I saw Charlie Hornak before the race and barely grunted a hello. I just was't feeling it. This was going to be a hard race. It was cold, overcast, windy.

The race started without a lot of fanfare, just a countdown from 10 and a horn.

The start of a duathlon can be the hardest part. The instinct to go out, to blow up that early part of the first run and establish yourself, is always there. The funny thing about that though is the more people go out hard, the less inclined I am to match it. If I have a chance to establish myself as the guy, or one of two or three guys, then I do it, but if ten guys are going to push it early, then I am not going to.

That's what happened. A lot of guys went out hard, and just settled in with a group of about ten people. I knew a lot of the guys in the mix, and two or three exploded into the front, including Mark Hixson. My goal was to just hang in fifth or sixth and wait for the bike to see where I really was. As we got around half a mile into the run, past the campground, I started to move up. There was one young kid who'd gone out hard and I'd expected to fade, however, after falling off slightly he recovered.

I hate that. Making an evaluation of someone that's wrong. But as Eric says 'all you can do is do all you can do'.

I felt better than I expected on the first run, although I was fighting back and forth with one guy to come in from the first run around that sixth spot. I came in and hopped on my bike and I was gone.

Early in the first loop I had to deal with two guys, one who had passed me (for shame, alan!) and one I was about to pass, fishtailing and nearly crashing into each other in the sand.

I was aggravated to have to slow down.

After that, there was no place changing out to Meigs Point. I caught sight of the people in front and behind me at the tear drop. I saw Charlie Hornak was standing in well and chasing.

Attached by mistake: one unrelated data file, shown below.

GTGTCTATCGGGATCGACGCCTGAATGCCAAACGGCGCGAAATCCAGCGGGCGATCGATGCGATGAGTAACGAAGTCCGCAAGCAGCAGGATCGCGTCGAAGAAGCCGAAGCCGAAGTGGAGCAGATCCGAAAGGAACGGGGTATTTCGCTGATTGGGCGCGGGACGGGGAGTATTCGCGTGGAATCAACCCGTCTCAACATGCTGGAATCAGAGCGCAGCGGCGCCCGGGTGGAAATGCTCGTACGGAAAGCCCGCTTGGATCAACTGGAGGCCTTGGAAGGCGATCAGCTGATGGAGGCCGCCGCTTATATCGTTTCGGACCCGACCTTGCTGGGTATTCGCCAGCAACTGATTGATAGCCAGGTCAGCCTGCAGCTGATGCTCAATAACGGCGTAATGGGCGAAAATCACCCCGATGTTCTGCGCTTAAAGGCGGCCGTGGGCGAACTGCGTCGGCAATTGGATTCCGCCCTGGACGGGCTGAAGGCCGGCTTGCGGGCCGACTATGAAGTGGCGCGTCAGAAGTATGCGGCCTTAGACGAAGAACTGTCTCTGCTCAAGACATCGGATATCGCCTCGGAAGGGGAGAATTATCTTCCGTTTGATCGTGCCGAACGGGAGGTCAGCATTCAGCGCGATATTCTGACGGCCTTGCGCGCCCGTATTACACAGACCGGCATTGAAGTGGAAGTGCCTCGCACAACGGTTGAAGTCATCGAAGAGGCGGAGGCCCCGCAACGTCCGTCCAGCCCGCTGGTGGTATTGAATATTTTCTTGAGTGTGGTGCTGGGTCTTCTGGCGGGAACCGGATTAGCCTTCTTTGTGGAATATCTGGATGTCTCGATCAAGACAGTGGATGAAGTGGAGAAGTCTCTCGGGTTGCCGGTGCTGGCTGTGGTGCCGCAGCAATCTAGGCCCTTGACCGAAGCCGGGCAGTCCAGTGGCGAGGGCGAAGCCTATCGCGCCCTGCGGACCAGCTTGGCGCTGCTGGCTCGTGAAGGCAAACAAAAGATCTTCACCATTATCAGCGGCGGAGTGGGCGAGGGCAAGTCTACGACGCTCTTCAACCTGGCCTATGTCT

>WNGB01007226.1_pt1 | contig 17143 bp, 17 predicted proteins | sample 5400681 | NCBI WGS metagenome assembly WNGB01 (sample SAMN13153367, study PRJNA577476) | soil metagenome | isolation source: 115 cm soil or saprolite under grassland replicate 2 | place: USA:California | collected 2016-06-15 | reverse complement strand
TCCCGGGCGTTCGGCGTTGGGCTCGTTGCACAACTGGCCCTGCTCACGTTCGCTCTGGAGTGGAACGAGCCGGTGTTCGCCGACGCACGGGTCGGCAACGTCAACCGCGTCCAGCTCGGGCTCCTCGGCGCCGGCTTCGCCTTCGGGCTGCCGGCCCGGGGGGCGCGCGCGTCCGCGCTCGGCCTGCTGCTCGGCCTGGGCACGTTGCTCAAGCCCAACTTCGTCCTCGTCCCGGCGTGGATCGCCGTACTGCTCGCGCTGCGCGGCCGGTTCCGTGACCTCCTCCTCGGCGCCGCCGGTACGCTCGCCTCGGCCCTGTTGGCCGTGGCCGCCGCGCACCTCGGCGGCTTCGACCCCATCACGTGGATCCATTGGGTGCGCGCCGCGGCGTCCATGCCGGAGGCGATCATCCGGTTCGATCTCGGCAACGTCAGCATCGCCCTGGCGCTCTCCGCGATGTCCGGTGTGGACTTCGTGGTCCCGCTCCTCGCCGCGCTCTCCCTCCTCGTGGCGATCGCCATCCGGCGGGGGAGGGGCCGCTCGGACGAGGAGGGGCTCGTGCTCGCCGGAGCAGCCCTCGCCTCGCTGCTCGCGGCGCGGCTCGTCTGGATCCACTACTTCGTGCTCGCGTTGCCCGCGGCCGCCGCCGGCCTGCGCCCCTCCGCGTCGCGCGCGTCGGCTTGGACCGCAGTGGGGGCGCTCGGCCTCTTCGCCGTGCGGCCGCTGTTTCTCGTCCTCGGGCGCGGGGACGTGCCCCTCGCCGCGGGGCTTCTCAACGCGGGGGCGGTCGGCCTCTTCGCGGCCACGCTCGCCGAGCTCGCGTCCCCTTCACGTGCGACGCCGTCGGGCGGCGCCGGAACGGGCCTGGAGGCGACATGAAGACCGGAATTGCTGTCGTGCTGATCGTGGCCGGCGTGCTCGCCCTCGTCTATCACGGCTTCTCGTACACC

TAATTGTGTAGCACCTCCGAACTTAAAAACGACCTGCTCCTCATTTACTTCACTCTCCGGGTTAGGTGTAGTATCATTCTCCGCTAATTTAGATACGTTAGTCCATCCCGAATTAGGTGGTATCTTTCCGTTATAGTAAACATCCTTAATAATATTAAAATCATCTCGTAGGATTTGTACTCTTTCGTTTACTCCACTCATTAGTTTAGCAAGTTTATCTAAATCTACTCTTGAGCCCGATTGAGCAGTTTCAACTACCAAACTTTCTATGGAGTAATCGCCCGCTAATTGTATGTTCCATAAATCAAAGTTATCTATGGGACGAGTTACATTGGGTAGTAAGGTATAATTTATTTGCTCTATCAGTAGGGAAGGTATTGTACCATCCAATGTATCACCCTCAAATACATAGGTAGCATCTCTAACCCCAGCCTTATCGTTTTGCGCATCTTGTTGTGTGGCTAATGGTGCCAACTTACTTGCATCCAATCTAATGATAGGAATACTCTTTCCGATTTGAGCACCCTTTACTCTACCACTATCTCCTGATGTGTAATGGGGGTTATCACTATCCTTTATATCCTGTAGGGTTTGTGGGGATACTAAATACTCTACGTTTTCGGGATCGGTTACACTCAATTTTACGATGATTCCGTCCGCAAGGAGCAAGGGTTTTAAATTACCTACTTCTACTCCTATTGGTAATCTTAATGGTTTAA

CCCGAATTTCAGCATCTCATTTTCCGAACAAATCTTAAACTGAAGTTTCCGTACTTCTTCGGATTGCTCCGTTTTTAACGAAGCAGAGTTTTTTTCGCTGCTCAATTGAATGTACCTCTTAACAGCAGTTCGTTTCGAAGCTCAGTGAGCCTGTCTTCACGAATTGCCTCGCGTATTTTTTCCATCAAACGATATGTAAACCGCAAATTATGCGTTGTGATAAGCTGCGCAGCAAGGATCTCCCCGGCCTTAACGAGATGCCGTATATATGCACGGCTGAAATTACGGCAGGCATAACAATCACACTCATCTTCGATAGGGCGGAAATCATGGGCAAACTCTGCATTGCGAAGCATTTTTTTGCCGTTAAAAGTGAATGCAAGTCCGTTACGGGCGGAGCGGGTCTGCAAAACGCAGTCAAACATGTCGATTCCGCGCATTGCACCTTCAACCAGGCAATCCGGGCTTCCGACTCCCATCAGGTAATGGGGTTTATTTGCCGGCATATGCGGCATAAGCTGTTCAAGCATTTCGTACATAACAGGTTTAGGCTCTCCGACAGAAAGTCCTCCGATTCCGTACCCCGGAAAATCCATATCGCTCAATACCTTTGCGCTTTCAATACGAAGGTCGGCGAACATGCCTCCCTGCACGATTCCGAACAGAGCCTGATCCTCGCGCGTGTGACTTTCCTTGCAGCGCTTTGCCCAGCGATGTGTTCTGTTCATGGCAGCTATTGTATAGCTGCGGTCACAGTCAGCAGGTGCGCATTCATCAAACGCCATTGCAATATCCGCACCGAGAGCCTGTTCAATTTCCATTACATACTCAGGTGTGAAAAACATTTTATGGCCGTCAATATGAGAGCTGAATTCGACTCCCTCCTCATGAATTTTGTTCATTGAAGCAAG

I also saw a number of people with either aerobars or horns. That's something that people have learned from me. I was the first guy to stick aerobars on his bike and take it to Brians and now a lot of people do it and that's cool. It's an advantage and it's legal. I hauled as much as as I could from the Point to the woods, and then I started the hardest part of the race for me. I set the bike course up but I'm not a great mountain biker and I lost time in the woods. How much time ?

After emerging from the woods, Charlie passed me on the grassy backside of the course. Maybe this should have engendered some panic, but I always get caught by someone back there, and it's about discipline for me. Staying close (but not drafting) and waiting until I get back to the part of the bike that my strength is on (the road).

That's exactly what I did. Charlie led me back through transition but then I passed him on the harder sand. I thought I'd solved the issue, but the Charlie surprised me but he passed my after the point, really going for it, full out. At this point, my race was with Charlie, and I knew it. As long as he was in front of me, he was the only guy I could pass.

We headed into transition one behind the other and went of transition shoulder to shoulder. He said to me 'I don't expect to be able to hold on' or something like that and as a teammate I should have said something like 'Nah, you can do it, come on.'

But I didn't. At that point, we were competitors and we know each other.

Instead I put the hammer down, trying to set the fastest pace I could maintain. Now, I was chasing Mark Hixson. For the rest of the run, he was my focus, and at first, I thought maybe, maybe....

Nah. I'd closed the gap on the run but he crushed me on the second run.

I ran well, my second run felt like the best part of my race and I definitely did what I had to do. I was surprised to not fall apart that second run, after so little racing, however, I was also disappointed. Despite cutting 18 seconds off last year's time, I was just 6th, and a distant third in my age group.

Not a great performance, but I want to give props. Everyone who finished in the top ten had a really good race. It was fun, and it was a wake-up call for me.

I'm looking forward to what the rest of the season has in store...